Letter from the USU Board
We write in response to an article published in last week’s edition titled, “The Democratic Deficit”.
The University of Sydney Union Board is comprised of 11 Directors elected by popular student vote, 2 Senate-appointed Directors and the Immediate Past President of the Union. In the past, the Union Board has sought suitable candidates to fill vacancies for the 2 Senate-appointed Directors. Candidates are selected on merit, experience and independence.
The assertion that these 2 Senate-appointed Directors wield “disproportionate influence over the direction of the USU” is a spurious claim at best. Senate-appointed Directors play a commensurate, rather than disproportionate, role on the Union Board. They are bound by the same Constitution, Regulations, Duty Statements, fiduciary duties and legal liability as other members of the Board.
The article included a contract addressed to 6 Directors regarding the role of Senate-appointed Directors in upcoming Executive Elections.
Restrictions on the voting rights of Board Directors are contained in 7.4 of the USU Constitution. There are several avenues open to members seeking to make alterations to the Constitution. (1) A resolution passed by a two-thirds majority of Members present and voting at the Annual General Meeting; (2) a resolution passed by a two-thirds majority of Members present and voting at a General Meeting, or; (3) a resolution passed by a simple majority of at least 4,000 Members voting in a referendum.
Though a Big Mac would have been nice, in the interests of an informed readership we would appreciate Honi Soit publishing these democratic avenues open to USU members.
We also hope that in future, editors and reporters of this paper seek comment from the Board when naming individual directors.
As always, the Board welcomes and encourages member feedback. This can be directed to the President’s email (email@example.com), or to the Board directly at our monthly members forums.
University of Sydney Union
We want to thank the Board Directors for their letter and for engaging in public debate about the way that our student union is run. It is a debate not about the use of power in an abstract way, but about how best a student organisation worth $22m annually can spend that wealth to enrich the student experience at this university.
If you missed it, last week we expressed concern about the Senate-appointed directors voting in the election of the USU executive. It frightens us that the vote of these directors, neither elected nor students, could swing a close election. We think this would be anti-democratic: taking control of the student union out of student hands.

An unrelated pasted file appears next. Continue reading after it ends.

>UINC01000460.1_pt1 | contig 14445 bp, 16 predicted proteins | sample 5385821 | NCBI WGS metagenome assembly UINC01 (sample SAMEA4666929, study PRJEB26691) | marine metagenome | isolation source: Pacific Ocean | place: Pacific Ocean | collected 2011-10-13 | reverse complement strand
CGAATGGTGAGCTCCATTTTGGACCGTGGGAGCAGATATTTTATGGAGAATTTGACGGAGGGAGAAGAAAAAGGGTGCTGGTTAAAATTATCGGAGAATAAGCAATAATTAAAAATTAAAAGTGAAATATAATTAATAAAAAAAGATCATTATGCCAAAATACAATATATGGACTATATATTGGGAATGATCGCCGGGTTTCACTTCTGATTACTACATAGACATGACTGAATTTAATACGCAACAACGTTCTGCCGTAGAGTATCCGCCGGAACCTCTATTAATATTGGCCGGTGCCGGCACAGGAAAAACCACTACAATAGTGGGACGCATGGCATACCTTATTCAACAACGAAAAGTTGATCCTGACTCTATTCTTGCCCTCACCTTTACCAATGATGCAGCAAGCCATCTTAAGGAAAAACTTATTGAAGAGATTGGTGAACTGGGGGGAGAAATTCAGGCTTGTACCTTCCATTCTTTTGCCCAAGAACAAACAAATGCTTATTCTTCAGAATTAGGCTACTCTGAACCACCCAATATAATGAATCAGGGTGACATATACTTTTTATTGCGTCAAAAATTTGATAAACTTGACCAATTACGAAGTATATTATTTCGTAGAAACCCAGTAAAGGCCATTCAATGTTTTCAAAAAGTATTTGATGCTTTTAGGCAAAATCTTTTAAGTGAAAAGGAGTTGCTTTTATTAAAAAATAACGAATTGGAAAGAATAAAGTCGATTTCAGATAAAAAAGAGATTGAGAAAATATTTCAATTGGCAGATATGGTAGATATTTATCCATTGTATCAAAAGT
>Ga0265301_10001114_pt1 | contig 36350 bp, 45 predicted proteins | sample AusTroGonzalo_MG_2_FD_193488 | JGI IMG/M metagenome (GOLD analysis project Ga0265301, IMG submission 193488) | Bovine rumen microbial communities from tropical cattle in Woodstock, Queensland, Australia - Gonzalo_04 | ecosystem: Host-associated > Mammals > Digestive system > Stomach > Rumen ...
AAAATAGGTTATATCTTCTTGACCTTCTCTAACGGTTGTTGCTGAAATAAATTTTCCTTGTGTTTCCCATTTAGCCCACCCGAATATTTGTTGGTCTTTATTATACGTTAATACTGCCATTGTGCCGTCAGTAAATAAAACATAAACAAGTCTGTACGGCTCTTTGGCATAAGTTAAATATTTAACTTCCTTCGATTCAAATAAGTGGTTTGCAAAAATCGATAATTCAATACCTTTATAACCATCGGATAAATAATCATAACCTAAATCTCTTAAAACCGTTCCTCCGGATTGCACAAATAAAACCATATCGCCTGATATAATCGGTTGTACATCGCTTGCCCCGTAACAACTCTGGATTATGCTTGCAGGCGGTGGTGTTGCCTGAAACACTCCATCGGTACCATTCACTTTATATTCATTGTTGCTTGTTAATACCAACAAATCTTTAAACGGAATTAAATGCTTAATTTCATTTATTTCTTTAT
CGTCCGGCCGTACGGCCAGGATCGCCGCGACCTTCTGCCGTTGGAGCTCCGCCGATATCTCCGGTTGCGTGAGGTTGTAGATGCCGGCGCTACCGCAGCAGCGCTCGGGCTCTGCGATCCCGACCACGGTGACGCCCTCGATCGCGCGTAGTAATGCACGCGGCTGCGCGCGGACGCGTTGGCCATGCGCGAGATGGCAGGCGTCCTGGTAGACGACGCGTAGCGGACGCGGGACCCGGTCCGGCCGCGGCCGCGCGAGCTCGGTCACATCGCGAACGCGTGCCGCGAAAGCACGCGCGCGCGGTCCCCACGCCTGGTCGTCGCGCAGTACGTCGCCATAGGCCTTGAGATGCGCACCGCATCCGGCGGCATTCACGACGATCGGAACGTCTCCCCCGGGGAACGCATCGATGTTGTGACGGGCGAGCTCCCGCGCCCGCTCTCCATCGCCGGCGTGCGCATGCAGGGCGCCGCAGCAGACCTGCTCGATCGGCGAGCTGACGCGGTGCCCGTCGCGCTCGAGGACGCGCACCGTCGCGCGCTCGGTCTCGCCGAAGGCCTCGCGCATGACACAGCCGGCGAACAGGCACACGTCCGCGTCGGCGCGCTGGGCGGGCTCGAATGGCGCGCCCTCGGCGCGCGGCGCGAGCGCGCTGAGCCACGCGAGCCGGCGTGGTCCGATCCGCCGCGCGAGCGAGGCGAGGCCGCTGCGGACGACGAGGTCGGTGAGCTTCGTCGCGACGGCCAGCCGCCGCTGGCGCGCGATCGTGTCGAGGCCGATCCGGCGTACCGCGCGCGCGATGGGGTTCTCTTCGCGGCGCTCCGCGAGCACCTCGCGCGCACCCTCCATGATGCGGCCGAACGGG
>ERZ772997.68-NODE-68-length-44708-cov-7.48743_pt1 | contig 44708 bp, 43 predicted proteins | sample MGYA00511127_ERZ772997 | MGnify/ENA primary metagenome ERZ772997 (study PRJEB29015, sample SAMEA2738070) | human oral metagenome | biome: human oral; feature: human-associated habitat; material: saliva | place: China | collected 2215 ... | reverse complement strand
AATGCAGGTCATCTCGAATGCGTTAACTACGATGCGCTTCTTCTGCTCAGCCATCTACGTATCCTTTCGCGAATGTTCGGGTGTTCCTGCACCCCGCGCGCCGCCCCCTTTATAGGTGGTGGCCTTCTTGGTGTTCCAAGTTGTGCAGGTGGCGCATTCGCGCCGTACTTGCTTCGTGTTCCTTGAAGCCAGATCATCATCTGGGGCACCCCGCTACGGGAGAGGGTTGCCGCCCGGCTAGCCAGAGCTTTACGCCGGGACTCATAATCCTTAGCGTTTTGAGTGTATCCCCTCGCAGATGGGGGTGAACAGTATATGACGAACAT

Our student directors, in their letter above, seek to shirk responsibility for ensuring that the student union is student-run.
They advise us to turn up to the USU AGM in with some like-minded mates, or get 4000 of our mates to vote in a referendum. These avenues are important, but in almost every other decision that the Union makes we trust our elected representatives to act on our behalf.
In voting for them, we determined that they would serve our interests. In electing them, we decided that we wanted them to be in the room on our behalf, calling the shots for the Union that we pay for the pleasure of being a part of.
They are right to remind us of the avenues that exist for us to change the constitution. But they should not be blind to the easiest avenue available: to use the power we gave them to act in the student interest.
They are correct that section 7.4 of the USU Constitution puts restrictions on the voting rights of Board Directors. This section merely prevents the CEO and the Immediate Past President from voting in executive elections. That section does not compel the directors to seek the votes of the unelected colleagues who sit beside them on Board, nor even does the section stop them from asking those unelected colleagues not to vote in the election. The Constitution gives the unelected directors the power to vote; it says nothing of the conversations that can be had between elected and unelected directors.
We certainly could try and stack out the AGM at the end of the year and demand constitutional change. We hope, however, that we won’t need to; we hope that we can trust that the people we elected to represent us will fight for a student-run student union.
We’re also kind of worried we don’t have enough mates. Please don’t pass the buck on this one.